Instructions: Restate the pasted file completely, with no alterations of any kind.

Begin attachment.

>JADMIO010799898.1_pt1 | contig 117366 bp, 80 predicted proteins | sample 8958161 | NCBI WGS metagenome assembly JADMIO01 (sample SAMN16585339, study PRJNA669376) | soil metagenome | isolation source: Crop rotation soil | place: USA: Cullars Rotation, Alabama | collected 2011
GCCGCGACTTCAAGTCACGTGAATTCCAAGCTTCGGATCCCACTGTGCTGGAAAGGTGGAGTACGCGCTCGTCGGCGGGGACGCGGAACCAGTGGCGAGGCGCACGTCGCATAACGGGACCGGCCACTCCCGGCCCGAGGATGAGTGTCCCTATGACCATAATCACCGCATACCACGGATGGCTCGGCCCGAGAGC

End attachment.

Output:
>JADMIO010799898.1_pt1 | contig 117366 bp, 80 predicted proteins | sample 8958161 | NCBI WGS metagenome assembly JADMIO01 (sample SAMN16585339, study PRJNA669376) | soil metagenome | isolation source: Crop rotation soil | place: USA: Cullars Rotation, Alabama | collected 2011
GCCGCGACTTCAAGTCACGTGAATTCCAAGCTTCGGATCCCACTGTGCTGGAAAGGTGGAGTACGCGCTCGTCGGCGGGGACGCGGAACCAGTGGCGAGGCGCACGTCGCATAACGGGACCGGCCACTCCCGGCCCGAGGATGAGTGTCCCTATGACCATAATCACCGCATACCACGGATGGCTCGGCCCGAGAGC